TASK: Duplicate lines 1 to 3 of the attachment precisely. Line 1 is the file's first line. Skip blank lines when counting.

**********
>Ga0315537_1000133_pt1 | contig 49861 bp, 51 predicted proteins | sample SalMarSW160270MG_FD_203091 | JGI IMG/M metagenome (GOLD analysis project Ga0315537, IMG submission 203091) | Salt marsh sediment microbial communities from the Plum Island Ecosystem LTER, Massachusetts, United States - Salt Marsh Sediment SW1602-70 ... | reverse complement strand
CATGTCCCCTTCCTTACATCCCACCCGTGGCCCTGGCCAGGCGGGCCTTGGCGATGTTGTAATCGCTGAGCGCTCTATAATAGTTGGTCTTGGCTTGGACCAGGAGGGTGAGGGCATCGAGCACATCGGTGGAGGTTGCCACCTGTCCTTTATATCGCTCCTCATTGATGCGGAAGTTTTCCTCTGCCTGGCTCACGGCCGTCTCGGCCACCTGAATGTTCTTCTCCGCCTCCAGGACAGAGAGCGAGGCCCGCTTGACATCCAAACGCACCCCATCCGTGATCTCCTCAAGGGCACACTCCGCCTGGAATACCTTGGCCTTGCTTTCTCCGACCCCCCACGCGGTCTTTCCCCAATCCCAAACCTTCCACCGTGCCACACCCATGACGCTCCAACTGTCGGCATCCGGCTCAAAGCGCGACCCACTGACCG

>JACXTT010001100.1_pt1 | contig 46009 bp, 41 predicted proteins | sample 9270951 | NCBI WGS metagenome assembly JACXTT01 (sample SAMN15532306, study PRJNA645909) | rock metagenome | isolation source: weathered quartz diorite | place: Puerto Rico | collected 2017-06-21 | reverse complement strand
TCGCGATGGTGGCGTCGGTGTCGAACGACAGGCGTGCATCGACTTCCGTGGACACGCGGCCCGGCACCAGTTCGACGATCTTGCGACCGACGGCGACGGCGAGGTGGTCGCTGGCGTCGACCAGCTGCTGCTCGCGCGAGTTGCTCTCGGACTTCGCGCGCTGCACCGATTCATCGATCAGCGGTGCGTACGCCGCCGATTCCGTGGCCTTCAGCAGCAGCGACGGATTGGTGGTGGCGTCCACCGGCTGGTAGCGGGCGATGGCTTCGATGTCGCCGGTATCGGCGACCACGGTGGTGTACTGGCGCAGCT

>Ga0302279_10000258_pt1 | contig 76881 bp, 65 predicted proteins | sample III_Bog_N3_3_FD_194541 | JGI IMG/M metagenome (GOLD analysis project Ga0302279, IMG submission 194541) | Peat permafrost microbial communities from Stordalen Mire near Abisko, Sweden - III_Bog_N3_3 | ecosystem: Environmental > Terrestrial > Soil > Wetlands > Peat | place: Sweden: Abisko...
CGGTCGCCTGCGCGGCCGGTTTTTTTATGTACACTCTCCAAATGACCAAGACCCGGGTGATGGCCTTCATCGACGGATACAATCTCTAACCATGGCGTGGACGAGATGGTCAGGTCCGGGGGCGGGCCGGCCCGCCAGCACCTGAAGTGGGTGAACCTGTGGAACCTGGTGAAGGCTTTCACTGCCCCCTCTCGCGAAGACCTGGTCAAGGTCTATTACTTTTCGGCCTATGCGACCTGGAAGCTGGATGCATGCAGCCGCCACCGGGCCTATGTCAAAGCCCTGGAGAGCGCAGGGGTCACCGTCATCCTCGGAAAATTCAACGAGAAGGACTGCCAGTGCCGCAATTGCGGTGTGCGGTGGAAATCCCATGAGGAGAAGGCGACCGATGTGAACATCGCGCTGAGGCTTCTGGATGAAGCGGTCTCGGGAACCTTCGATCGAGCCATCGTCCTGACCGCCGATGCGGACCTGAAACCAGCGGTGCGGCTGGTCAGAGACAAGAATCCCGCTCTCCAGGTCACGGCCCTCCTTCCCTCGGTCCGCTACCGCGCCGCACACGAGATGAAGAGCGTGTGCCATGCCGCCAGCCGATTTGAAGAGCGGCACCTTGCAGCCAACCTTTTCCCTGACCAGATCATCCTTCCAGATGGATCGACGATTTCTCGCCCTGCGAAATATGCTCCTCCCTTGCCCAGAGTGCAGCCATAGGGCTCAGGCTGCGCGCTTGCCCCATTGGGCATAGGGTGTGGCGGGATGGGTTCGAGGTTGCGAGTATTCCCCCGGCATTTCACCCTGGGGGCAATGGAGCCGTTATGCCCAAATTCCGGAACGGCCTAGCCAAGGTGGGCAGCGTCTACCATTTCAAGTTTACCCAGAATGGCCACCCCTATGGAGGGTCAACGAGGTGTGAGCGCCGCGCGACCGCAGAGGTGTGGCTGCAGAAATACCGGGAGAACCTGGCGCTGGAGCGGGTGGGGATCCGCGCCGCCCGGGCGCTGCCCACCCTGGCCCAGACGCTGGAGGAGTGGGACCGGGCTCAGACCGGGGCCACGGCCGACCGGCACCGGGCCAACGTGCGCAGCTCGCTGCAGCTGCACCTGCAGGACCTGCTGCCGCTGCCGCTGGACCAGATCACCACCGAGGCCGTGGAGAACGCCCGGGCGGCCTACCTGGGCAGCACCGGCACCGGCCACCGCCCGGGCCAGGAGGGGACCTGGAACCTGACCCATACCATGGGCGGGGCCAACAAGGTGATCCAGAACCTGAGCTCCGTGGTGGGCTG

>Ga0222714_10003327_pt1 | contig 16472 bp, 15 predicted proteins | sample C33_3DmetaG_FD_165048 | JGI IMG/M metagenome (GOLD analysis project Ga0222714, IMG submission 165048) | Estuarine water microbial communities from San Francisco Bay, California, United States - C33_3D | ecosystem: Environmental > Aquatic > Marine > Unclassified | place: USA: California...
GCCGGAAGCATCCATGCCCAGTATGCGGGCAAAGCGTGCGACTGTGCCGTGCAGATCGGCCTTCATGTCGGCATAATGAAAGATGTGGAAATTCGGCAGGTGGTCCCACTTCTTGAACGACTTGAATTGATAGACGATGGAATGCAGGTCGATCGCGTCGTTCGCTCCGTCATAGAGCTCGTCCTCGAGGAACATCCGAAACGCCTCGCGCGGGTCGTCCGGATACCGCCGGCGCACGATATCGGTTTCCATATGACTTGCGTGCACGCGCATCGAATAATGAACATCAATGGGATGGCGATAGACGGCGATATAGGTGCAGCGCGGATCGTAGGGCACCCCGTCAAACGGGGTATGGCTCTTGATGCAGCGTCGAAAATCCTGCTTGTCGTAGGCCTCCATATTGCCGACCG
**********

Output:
>Ga0315537_1000133_pt1 | contig 49861 bp, 51 predicted proteins | sample SalMarSW160270MG_FD_203091 | JGI IMG/M metagenome (GOLD analysis project Ga0315537, IMG submission 203091) | Salt marsh sediment microbial communities from the Plum Island Ecosystem LTER, Massachusetts, United States - Salt Marsh Sediment SW1602-70 ... | reverse complement strand
CATGTCCCCTTCCTTACATCCCACCCGTGGCCCTGGCCAGGCGGGCCTTGGCGATGTTGTAATCGCTGAGCGCTCTATAATAGTTGGTCTTGGCTTGGACCAGGAGGGTGAGGGCATCGAGCACATCGGTGGAGGTTGCCACCTGTCCTTTATATCGCTCCTCATTGATGCGGAAGTTTTCCTCTGCCTGGCTCACGGCCGTCTCGGCCACCTGAATGTTCTTCTCCGCCTCCAGGACAGAGAGCGAGGCCCGCTTGACATCCAAACGCACCCCATCCGTGATCTCCTCAAGGGCACACTCCGCCTGGAATACCTTGGCCTTGCTTTCTCCGACCCCCCACGCGGTCTTTCCCCAATCCCAAACCTTCCACCGTGCCACACCCATGACGCTCCAACTGTCGGCATCCGGCTCAAAGCGCGACCCACTGACCG

>JACXTT010001100.1_pt1 | contig 46009 bp, 41 predicted proteins | sample 9270951 | NCBI WGS metagenome assembly JACXTT01 (sample SAMN15532306, study PRJNA645909) | rock metagenome | isolation source: weathered quartz diorite | place: Puerto Rico | collected 2017-06-21 | reverse complement strand